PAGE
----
This book analyzes the roots of themes and characters in the films of Martin Scorsese. I focused on the analysis of Taxi Driver. The young Scorsese was angry with the church because its view on sex were not consistent with his experiences. In addition, Scorsese was also angry about women, which was very evident in his early films such as Raging Bull and Taxi Driver. The author compares Taxi Driver to other Scorsese films and points out their distinct similarities and analogous characters, such as Travis Bickle to Amsterdam Vallon from Gangs of New York.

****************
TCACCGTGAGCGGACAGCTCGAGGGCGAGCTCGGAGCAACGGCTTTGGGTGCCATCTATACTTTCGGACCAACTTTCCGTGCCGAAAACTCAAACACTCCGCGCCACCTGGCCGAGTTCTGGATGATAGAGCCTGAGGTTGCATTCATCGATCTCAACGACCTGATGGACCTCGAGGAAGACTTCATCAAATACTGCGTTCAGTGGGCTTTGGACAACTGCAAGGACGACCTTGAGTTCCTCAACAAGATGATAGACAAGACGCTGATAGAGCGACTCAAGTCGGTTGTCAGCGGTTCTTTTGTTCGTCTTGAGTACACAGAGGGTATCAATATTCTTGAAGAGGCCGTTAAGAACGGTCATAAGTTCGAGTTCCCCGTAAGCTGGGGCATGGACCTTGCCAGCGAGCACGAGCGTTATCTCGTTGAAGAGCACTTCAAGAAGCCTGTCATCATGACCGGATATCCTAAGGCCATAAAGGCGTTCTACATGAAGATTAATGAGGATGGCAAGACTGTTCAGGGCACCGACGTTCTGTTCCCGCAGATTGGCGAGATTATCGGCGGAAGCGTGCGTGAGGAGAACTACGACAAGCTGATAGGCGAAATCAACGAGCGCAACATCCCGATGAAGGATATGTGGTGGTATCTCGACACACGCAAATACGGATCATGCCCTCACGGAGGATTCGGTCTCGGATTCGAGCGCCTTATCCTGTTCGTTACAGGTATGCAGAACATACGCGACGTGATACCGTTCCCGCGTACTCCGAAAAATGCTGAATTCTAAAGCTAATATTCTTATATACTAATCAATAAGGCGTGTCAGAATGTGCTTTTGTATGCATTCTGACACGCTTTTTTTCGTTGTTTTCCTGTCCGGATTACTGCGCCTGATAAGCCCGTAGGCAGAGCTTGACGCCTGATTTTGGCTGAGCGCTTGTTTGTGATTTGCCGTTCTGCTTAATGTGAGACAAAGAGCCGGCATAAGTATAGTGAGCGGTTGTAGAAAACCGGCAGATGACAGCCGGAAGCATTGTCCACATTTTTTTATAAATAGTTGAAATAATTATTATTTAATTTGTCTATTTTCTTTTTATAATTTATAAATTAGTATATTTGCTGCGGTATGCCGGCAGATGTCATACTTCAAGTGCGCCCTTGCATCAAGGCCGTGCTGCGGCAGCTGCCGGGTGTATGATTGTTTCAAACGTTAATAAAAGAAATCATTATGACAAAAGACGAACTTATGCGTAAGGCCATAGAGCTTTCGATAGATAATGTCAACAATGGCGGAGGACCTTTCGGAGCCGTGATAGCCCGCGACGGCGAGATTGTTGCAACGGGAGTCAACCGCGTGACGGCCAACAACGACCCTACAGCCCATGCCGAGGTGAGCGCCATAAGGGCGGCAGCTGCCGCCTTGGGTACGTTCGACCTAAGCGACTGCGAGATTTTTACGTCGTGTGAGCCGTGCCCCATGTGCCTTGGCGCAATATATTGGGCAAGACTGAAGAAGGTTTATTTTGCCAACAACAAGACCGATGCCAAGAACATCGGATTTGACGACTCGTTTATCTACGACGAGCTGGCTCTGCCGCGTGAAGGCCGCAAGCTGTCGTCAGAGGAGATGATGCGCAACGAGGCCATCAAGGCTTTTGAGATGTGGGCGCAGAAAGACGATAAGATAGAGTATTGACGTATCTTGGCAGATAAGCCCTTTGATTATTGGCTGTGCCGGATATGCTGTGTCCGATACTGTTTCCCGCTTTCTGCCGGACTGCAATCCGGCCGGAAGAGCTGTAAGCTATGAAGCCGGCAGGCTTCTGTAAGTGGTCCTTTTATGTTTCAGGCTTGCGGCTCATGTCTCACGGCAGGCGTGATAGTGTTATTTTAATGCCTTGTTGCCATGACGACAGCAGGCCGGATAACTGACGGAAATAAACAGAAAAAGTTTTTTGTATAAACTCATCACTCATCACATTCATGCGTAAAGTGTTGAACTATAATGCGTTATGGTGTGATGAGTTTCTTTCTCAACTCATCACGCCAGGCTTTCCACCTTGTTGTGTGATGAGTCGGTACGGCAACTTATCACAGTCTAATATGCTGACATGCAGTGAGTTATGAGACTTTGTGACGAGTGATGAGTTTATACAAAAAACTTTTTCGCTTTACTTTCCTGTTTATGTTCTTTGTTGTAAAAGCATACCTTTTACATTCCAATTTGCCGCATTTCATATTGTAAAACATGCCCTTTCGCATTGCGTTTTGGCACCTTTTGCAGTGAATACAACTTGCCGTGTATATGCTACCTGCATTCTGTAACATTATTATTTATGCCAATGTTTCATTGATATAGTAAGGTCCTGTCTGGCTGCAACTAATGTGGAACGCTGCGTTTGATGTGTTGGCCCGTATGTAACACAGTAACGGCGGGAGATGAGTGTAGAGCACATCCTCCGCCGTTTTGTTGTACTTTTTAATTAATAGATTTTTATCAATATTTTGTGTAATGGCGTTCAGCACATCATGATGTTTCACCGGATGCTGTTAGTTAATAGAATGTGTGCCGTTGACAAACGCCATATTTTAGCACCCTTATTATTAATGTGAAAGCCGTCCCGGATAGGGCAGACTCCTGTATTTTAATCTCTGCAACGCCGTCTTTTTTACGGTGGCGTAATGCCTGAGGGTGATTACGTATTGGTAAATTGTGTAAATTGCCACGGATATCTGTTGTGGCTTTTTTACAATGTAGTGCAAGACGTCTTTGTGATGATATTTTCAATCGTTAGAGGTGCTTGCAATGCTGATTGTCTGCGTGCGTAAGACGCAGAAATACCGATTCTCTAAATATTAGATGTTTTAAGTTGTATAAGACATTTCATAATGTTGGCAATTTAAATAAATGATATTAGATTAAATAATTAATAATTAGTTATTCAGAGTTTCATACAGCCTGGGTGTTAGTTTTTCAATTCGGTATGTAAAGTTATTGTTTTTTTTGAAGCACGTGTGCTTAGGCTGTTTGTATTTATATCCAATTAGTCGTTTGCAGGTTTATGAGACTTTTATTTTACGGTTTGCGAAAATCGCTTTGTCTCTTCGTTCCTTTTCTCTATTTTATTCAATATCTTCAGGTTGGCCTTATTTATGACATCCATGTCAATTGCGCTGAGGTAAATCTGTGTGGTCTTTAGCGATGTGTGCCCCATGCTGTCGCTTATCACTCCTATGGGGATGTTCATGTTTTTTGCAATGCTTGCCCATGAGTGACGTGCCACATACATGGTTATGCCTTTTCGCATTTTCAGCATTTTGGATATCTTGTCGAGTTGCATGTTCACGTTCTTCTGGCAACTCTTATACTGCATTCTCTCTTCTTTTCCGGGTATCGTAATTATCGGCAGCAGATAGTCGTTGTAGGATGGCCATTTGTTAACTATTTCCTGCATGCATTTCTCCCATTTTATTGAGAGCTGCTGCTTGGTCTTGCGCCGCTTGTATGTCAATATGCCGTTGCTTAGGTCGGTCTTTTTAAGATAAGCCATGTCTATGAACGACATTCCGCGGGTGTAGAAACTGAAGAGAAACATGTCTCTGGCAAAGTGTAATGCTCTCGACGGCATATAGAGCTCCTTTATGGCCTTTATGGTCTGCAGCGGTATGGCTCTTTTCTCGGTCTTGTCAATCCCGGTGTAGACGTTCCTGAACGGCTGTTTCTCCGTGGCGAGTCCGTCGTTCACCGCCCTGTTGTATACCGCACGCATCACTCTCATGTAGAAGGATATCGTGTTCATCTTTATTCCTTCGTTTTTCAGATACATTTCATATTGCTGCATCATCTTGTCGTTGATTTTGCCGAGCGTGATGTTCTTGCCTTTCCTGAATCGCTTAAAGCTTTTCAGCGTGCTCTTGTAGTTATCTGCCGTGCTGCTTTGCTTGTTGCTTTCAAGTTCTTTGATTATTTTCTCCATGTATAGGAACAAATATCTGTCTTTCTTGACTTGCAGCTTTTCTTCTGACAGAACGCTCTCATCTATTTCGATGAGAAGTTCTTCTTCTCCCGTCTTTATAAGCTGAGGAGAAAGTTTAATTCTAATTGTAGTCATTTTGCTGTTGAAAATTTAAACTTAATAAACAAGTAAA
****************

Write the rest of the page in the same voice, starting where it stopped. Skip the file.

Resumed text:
For Miliora, Taxi Driver’s main themes are about a man’s personal identity, psychology, and behavior having been conditioned by his roots or sense of place in the world. The author also discusses the juxtaposition of the two main female characters in Taxi Driver; Betsy and Iris. Miliora argues that Travis initially regards Betsy as angelic, a virgin, however, after she rejects him, he perceives her as dirty and impure, essentially a whore.
On the contrary, Iris is the whore, whom Travis wants to be the savior of so she will become pure, or a virgin again. According to the author, another theme in Taxi Driver is the media’s depiction of heroes as Travis commits murder and yet is acclaimed as the hero at the end. Miliora provides a solid analysis of Scorsese’s movies, including Taxi Driver, and presents new and compelling ideas about the film. The book deals heavily with Scorsese’s portrayal of masculinity and his characters’ obsession with phalli